Bhumika: “There are open conversations about salaries, growth within the organization, performance reviews and current issues. There are a lot of people-friendly policies, which made my decision to come back easy.”
There’s no failure here – just learning opportunities
At Thoughtworks, making mistakes is considered to be a natural part of gaining experience and learning new skills:
Inny: “Thoughtworks has always provided me with a safe environment to make mistakes and learn.”
This ethos means that employees are encouraged to step outside their comfort zones and take on new responsibilities – to learn on the job. Inny and Bhumika feel this helped them master new techniques and cope with changing situations:
Inny: “Thoughtworks has always believed in my abilities, and that’s been incredibly empowering as a woman in STEMM. I’ve been given a variety of opportunities and have worn many hats, including working on engagements where I needed to step up.”
Bhumika: “Knowing I have the support of open-minded peers helps me grow professionally and personally. I am given the time and space to learn from the projects I work on, and also the opportunity and freedom to grow my skills and career in the direction that I would like to take it.”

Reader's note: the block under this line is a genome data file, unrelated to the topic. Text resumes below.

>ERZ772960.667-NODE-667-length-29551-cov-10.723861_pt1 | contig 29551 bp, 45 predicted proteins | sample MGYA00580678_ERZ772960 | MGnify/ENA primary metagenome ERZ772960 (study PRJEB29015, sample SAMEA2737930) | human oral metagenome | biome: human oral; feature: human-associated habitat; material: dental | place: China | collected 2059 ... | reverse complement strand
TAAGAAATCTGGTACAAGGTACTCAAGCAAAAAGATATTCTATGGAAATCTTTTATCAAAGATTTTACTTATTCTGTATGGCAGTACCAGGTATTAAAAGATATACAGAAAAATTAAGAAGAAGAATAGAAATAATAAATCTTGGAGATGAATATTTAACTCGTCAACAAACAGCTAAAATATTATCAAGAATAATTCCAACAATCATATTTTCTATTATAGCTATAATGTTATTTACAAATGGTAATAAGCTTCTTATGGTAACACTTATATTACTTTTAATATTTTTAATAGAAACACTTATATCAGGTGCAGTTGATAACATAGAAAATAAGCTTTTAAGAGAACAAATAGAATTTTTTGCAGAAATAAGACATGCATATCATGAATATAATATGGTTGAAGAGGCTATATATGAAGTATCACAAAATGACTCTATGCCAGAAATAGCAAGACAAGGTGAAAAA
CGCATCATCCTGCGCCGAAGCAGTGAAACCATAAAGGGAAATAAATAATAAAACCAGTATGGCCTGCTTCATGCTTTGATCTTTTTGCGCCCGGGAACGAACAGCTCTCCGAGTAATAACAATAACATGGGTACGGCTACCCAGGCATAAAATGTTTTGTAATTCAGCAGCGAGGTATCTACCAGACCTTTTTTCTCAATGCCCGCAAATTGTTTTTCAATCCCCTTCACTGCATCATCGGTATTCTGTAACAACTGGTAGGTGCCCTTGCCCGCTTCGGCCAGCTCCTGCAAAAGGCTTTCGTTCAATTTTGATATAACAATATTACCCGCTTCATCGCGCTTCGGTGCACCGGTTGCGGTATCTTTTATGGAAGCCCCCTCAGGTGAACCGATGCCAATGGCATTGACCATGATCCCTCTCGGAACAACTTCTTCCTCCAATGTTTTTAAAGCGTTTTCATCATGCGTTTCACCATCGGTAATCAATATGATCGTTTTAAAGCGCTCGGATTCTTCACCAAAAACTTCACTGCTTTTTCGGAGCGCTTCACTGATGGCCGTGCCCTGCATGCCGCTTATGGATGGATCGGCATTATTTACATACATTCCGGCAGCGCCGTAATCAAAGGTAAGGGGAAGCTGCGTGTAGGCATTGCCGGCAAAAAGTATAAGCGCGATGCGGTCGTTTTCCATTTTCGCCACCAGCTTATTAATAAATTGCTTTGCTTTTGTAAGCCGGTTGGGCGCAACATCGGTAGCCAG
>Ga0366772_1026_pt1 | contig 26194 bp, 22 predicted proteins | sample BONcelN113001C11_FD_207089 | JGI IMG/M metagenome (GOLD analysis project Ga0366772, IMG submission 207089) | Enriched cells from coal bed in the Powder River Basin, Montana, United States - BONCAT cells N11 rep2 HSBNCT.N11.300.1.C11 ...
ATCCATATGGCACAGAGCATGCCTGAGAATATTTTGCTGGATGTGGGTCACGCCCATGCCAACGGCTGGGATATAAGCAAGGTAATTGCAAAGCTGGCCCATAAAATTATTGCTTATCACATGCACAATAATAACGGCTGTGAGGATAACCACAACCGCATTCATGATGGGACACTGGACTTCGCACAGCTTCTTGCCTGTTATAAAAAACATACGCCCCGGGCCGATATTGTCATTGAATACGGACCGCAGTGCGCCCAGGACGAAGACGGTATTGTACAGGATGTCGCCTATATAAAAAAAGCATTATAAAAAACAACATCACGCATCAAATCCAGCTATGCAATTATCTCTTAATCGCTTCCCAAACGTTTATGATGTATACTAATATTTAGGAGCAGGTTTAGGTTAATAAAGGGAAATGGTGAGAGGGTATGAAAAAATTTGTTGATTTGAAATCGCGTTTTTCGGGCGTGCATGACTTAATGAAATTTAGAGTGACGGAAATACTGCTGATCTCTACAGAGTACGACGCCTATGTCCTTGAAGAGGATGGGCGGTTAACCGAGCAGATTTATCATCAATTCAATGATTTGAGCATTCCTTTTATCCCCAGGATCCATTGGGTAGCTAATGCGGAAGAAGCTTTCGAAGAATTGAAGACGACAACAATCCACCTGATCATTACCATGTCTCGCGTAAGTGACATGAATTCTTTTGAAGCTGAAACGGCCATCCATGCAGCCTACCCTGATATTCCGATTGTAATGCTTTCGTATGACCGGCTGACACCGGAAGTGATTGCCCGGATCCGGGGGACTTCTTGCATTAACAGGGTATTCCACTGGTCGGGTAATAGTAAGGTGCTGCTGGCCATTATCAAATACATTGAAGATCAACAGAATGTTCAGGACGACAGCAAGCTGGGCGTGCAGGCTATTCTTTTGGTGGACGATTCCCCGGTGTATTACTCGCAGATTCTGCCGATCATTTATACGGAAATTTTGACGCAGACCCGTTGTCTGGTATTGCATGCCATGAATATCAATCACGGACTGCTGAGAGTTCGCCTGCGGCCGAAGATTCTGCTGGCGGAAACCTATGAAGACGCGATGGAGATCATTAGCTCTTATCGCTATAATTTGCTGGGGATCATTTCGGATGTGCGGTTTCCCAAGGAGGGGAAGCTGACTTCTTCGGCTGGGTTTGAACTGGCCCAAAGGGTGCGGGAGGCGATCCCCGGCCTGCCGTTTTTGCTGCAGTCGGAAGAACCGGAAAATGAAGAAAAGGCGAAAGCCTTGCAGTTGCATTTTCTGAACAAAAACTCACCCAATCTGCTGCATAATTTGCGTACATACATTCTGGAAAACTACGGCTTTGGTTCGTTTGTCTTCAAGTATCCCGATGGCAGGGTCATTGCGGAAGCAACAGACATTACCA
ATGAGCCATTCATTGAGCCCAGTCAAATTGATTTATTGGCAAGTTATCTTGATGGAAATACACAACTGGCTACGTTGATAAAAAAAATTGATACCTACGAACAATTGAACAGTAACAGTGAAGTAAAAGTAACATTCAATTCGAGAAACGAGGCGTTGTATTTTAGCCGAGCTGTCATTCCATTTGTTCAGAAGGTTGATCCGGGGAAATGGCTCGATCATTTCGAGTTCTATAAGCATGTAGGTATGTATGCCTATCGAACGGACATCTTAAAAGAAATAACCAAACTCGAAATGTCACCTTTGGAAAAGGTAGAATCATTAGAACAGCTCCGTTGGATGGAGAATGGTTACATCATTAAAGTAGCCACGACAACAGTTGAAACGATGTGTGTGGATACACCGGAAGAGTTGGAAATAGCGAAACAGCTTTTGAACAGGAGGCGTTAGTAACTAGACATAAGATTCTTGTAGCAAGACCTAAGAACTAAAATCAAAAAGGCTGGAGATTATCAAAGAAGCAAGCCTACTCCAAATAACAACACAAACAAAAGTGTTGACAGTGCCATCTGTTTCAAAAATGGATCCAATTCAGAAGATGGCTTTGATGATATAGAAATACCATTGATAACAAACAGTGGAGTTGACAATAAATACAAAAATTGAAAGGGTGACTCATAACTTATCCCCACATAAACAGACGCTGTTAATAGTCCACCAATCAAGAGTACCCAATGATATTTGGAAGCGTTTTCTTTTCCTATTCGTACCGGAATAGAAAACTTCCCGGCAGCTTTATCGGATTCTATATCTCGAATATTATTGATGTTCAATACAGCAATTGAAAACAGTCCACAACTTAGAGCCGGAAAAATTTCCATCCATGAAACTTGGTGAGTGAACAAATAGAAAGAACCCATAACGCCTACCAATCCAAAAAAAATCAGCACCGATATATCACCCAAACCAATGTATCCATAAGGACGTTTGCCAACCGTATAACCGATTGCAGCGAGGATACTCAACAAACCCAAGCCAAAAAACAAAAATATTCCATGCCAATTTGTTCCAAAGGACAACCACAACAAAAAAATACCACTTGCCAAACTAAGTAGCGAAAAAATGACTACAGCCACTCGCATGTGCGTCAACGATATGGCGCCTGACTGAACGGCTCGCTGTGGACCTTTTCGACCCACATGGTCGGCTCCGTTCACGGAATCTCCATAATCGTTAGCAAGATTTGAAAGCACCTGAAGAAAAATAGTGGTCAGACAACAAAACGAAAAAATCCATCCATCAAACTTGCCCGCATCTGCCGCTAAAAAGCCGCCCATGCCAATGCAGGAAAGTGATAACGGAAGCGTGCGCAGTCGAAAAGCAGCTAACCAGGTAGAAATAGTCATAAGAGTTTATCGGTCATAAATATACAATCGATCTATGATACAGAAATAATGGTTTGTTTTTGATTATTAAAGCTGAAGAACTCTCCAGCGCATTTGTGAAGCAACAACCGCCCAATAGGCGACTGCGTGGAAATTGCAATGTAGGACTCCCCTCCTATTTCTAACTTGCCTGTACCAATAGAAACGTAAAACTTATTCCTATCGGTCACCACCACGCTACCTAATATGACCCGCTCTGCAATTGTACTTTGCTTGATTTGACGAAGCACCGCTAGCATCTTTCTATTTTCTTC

Did you know every year at Thoughtworks, you’ll receive 2 days of training leave, up to $2500 to attend training or conferences, and $500 to spend on books, publications and technology to help you keep up to date with the latest tech trends?
Learn more about these professional development policies along with other benefits.
It’s a common misconception that to work in STEMM – and specifically the techier side of the industry – you have to be really good at programming or have studied computer science at university. Inny says that, in fact, “anyone can learn those skills through an online course” and there are two different key traits that she actually looks for in a candidate when conducting interviews, and that she encourages people to ask of themselves:
1. are you naturally curious?
2. can you solve problems well?